Predict the outcome of the Pakistan v South Africa 2-match Test series
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A veteran of 435 international games where he has scored 11,753 runs and taken 218 wickets, Shoaib Malik has been the cornerstone of many of Pakistan's victories since his debut in 1999. At the age of 38, the Pakistan all-rounder now looks ahead for another chance to serve his country in yet another major event, if the proposed T20 World Cup does go ahead in Australia later this year.


In an exclusive interview with, Malik spoke about his memories of playing under the guidance of Mickey Arthur and the late Bob Woolmer, his career highlights including the title victories of the 2009 T20 World Cup and the 2017 Champions Trophy, his views on PCB's changes to the domestic system and his plans to work in the media when he retires from cricket.


By Saj Sadiq (20th June, 2020) How good are Pakistan’s chances if this year’s Twenty20 World Cup takes place?
Shoaib Malik: I believe our chances are very good. In order to win these kinds of events, you have to have a very strong bowling attack and I think we have that box ticked. In addition, we also have a good batting line-up to complement that strong bowling attack. Not only that, but our fielding has also developed and improved over the years, which is important on big grounds. Our fitness is much improved and better than it was in previous years, so overall, I think we will be right up there as a team that stands a very good chance of winning this tournament if it goes ahead. Looking back at your career, what’s been your biggest regret?
Shoaib Malik: I feel that accepting the Pakistan captaincy in 2007 was probably the main regret. It’s hard to say no when you are asked to lead your country but in hindsight, I would have been a much better captain, especially in terms of man-management, had this honour come along a few years later in my career. However, you cannot pick and choose when these things happen. Do you feel you were given a rough deal when you were removed as skipper after only 2 years?
Shoaib Malik: No, I don’t think so. I actually resigned from the captaincy, though I think the Pakistan Cricket Board had already made up their mind by then and wanted a change of captain anyway. What was it like playing under the Late Bob Woolmer?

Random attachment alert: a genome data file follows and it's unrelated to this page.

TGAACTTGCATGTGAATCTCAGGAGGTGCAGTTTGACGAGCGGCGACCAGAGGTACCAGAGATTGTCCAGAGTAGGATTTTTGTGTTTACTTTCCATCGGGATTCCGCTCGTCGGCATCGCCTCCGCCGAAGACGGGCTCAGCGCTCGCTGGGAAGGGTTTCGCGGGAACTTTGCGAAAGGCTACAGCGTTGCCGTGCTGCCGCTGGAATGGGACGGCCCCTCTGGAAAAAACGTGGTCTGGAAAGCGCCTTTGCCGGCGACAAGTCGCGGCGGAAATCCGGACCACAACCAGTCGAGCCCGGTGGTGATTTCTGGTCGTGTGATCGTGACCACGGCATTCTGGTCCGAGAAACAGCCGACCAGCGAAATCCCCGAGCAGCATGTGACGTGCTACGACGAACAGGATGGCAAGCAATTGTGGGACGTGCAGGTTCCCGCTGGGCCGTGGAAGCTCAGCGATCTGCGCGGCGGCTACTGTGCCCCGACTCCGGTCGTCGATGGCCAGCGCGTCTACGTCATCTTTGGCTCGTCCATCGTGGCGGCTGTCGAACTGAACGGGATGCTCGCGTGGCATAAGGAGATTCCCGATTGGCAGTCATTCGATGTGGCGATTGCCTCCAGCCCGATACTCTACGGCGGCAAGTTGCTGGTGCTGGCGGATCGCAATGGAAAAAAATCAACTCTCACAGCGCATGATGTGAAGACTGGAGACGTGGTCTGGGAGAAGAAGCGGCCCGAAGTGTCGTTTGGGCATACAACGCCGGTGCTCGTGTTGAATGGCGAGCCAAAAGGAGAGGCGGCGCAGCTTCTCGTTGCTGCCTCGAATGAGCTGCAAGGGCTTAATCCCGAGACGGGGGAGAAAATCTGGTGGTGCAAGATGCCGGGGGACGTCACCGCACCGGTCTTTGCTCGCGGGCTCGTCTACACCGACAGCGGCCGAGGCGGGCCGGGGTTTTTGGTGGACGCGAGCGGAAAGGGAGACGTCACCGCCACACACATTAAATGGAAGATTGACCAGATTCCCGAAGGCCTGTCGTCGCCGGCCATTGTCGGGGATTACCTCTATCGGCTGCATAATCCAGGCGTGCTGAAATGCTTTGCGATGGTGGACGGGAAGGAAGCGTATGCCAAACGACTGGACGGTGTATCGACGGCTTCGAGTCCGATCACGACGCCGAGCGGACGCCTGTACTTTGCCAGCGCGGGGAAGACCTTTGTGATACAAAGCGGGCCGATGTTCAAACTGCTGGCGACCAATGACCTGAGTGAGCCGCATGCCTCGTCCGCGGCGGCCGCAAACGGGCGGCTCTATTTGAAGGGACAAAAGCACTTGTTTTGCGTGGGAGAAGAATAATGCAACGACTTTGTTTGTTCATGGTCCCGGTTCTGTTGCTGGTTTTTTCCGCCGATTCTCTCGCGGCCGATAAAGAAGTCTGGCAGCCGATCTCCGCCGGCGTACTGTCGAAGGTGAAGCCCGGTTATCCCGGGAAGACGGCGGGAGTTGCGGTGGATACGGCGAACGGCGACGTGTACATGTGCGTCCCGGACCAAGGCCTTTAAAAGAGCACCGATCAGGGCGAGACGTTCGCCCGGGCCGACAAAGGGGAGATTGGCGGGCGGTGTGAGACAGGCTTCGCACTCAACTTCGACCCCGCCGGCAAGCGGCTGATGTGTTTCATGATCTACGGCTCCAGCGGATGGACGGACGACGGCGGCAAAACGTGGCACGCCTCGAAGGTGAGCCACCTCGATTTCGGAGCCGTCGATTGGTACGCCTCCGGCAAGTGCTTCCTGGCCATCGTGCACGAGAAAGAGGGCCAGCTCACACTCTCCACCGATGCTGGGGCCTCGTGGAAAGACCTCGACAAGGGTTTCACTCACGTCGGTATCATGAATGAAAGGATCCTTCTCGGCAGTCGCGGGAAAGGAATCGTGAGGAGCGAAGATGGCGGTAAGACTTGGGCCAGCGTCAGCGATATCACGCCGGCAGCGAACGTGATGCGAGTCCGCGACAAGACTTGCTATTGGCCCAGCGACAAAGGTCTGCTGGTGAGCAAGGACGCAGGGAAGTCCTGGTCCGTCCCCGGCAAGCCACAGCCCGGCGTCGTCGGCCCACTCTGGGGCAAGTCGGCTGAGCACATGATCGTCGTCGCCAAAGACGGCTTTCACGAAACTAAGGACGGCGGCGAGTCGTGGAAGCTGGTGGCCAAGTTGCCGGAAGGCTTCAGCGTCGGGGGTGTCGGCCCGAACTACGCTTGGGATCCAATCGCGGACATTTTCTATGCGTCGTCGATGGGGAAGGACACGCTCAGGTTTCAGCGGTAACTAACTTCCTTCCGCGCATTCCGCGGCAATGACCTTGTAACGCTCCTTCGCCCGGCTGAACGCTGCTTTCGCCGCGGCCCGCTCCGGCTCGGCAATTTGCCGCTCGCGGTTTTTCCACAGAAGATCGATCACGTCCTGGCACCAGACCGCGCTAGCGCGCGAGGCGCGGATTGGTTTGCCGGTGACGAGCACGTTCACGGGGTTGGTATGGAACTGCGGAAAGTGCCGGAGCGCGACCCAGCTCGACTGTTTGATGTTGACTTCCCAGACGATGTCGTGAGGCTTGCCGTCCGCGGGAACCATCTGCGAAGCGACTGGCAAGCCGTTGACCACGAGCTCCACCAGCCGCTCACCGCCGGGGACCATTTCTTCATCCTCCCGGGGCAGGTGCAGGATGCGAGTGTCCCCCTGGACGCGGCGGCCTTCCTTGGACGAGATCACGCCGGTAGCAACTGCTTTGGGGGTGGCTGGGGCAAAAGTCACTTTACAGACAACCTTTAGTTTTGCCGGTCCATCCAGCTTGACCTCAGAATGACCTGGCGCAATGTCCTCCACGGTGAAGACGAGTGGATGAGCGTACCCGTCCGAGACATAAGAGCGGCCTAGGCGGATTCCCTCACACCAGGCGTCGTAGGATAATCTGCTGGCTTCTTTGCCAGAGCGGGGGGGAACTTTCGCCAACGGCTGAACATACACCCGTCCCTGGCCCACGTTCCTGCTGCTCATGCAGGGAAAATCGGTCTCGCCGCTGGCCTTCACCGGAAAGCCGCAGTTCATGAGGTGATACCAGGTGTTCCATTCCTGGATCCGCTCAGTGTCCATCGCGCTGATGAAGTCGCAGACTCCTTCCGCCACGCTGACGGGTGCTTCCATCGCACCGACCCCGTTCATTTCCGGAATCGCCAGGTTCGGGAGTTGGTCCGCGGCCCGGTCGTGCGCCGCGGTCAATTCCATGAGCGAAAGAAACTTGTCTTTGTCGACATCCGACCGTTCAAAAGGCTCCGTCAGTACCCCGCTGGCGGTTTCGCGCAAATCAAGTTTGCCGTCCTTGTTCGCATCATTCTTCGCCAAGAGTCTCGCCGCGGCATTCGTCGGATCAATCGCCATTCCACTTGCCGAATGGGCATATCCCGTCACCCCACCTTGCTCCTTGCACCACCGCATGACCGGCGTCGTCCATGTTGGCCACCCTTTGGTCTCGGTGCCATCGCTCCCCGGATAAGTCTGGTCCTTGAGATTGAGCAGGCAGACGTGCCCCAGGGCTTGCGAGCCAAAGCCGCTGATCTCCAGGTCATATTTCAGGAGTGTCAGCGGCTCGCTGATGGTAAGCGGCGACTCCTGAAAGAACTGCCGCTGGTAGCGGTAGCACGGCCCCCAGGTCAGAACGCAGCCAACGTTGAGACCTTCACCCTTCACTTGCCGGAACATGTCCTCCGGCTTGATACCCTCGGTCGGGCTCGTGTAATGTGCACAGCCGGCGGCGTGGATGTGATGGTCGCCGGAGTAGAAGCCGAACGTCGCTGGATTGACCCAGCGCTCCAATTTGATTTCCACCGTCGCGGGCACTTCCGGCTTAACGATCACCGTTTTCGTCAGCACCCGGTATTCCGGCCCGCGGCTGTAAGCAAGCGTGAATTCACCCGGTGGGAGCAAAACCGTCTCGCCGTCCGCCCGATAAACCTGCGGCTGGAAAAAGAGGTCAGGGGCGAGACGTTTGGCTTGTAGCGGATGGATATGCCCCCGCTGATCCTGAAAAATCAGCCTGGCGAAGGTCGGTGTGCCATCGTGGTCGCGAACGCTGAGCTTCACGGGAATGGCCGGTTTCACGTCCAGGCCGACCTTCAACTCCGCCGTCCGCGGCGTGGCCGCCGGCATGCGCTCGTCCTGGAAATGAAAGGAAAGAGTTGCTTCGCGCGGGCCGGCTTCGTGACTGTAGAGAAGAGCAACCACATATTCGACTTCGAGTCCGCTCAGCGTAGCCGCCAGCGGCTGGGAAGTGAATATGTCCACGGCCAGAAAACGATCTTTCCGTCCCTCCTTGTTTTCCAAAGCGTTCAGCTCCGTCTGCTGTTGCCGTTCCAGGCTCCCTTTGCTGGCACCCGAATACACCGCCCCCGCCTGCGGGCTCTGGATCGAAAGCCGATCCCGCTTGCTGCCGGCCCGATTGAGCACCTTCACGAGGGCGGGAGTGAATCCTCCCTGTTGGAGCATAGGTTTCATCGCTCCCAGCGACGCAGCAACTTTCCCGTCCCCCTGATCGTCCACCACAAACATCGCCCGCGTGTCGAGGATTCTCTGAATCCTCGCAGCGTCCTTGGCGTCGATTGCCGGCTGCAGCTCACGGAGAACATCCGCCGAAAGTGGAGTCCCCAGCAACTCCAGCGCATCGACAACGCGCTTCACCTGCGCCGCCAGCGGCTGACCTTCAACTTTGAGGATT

Shoaib Malik: It’s hard to sum it up in words. He was one of the best coaches in the world and I learned so much from him. But I remember him and miss him equally for reasons more than just technique and cricket. He was a caring man and I will never forget how he supported me when I was struggling with my bowling action. He took me to South Africa and oversaw my elbow surgery, which helped me in the long run with my bowling action. He was not just a coach, but he was also a mentor and father-figure for all the players. I will never forget what he did for Pakistan cricket for the rest of my life. I miss him a lot. What were Mickey Arthur’s strongest and weakest points as a coach?
Shoaib Malik: I didn’t see too many weaknesses in Mickey, and I don’t like to criticise people for their work. Mickey was very consistent in the way he worked and gave extended opportunities to players, which is a good way to strengthen the team and the system. What was important was that players were not playing with the fear of being dropped all the time. Nobody likes to be thrown out the team after a couple of games if you don’t perform. So, with more opportunities given to players come more chances of good, consistent results from the same individuals. What have been the high-points of your career?
Shoaib Malik: Without a doubt, the high-points are the World Twenty20 win in 2009 at Lord’s and the Champions Trophy triumph in 2017 at The Oval. They were fantastic occasions and it was just incredible to be a part of both wins. They are tournaments and days that I will never forget. What still hurts you regarding your career and why?
Shoaib Malik: I guess any time I was dropped from the team was a low point. Whenever I was dropped and felt a little hard-done by, was not a nice feeling. But this is a professional sport and the tough days and low points made me come back stronger. Comebacks and playing all over the world are two things that make you a better player, and stronger and more rounded as a person. I am not unique in this regard as many players experience the disappointment of being dropped when they feel good enough to carry on. It’s probably how you use that experience going forward that matters. Like I said, I have preferred to use it as motivation to come back stronger. Describe the feelings and emotions of winning the 2009 World Twenty20 in England? 
Shoaib Malik: I must mention here that I still remember the 2007 T20 World Cup final, which we lost to India in South Africa, and everybody was very hurt. Not because we lost to India but because we were just one step away from winning the trophy. So, when we won in 2009 against Sri Lanka in the final, the captain Younis Khan called up Geoff Lawson, who was in England doing media work, and me and said he wanted us to have a picture taken together with the trophy. That was a lovely gesture by Younis as he never forgot the look of pain on Geoff’s and my faces when we were the coach and captain back in that 2007 final.